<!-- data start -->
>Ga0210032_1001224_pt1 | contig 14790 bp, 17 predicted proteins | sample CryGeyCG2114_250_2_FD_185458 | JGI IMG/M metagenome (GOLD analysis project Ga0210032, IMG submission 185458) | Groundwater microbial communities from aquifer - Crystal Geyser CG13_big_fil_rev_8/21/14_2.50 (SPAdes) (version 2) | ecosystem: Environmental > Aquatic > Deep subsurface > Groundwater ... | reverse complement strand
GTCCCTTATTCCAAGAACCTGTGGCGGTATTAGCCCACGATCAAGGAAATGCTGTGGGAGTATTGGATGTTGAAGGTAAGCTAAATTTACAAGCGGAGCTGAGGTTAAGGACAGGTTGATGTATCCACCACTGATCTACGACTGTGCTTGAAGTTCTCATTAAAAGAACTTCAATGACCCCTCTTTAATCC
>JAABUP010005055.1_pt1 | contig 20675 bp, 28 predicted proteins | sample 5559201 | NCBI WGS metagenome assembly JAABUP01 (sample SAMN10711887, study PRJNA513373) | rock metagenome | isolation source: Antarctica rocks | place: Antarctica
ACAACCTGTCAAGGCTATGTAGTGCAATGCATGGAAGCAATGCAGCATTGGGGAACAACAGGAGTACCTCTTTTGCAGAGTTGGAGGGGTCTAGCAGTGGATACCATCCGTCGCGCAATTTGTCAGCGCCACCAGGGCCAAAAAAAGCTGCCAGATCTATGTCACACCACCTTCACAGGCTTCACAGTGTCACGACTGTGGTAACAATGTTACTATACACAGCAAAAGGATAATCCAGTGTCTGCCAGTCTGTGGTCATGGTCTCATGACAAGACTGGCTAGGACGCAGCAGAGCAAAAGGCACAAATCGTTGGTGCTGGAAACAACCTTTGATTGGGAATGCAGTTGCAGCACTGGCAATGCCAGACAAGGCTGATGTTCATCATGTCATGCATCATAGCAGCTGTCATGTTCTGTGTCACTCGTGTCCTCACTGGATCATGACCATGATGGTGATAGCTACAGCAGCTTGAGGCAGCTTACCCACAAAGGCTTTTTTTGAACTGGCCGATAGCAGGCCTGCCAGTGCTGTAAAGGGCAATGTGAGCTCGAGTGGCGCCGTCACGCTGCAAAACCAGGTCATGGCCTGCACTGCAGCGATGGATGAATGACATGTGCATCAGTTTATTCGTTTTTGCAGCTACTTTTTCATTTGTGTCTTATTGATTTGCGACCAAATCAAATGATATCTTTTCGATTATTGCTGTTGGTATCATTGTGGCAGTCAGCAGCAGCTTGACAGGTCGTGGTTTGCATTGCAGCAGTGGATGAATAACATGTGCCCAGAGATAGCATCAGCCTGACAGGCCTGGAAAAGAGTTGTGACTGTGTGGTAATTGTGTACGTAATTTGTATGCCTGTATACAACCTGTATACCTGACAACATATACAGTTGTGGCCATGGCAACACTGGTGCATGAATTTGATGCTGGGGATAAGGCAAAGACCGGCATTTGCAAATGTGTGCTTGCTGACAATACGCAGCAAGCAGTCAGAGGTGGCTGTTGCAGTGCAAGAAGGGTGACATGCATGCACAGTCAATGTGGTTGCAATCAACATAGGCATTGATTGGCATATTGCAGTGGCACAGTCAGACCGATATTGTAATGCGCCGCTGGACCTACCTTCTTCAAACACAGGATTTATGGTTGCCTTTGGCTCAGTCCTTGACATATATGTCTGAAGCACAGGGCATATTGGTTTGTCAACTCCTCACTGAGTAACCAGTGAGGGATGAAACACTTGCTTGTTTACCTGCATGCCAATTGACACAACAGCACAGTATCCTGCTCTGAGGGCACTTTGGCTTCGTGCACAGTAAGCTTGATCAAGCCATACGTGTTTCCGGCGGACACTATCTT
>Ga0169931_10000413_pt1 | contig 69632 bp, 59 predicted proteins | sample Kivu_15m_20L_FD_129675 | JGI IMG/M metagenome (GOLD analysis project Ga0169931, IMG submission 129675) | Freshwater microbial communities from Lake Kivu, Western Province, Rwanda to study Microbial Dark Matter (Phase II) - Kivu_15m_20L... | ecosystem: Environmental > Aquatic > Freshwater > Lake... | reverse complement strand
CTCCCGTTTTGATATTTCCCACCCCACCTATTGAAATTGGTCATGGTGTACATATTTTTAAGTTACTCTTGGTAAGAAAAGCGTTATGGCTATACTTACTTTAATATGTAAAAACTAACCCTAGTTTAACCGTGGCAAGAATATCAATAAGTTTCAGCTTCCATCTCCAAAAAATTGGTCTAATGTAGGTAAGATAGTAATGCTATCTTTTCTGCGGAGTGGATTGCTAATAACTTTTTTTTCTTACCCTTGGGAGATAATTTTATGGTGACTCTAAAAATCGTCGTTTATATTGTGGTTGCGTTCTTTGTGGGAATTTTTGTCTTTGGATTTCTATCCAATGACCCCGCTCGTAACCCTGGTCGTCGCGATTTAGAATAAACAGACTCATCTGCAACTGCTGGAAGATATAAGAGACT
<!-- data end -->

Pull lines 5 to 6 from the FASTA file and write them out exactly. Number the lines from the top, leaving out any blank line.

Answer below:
>Ga0169931_10000413_pt1 | contig 69632 bp, 59 predicted proteins | sample Kivu_15m_20L_FD_129675 | JGI IMG/M metagenome (GOLD analysis project Ga0169931, IMG submission 129675) | Freshwater microbial communities from Lake Kivu, Western Province, Rwanda to study Microbial Dark Matter (Phase II) - Kivu_15m_20L... | ecosystem: Environmental > Aquatic > Freshwater > Lake... | reverse complement strand
CTCCCGTTTTGATATTTCCCACCCCACCTATTGAAATTGGTCATGGTGTACATATTTTTAAGTTACTCTTGGTAAGAAAAGCGTTATGGCTATACTTACTTTAATATGTAAAAACTAACCCTAGTTTAACCGTGGCAAGAATATCAATAAGTTTCAGCTTCCATCTCCAAAAAATTGGTCTAATGTAGGTAAGATAGTAATGCTATCTTTTCTGCGGAGTGGATTGCTAATAACTTTTTTTTCTTACCCTTGGGAGATAATTTTATGGTGACTCTAAAAATCGTCGTTTATATTGTGGTTGCGTTCTTTGTGGGAATTTTTGTCTTTGGATTTCTATCCAATGACCCCGCTCGTAACCCTGGTCGTCGCGATTTAGAATAAACAGACTCATCTGCAACTGCTGGAAGATATAAGAGACT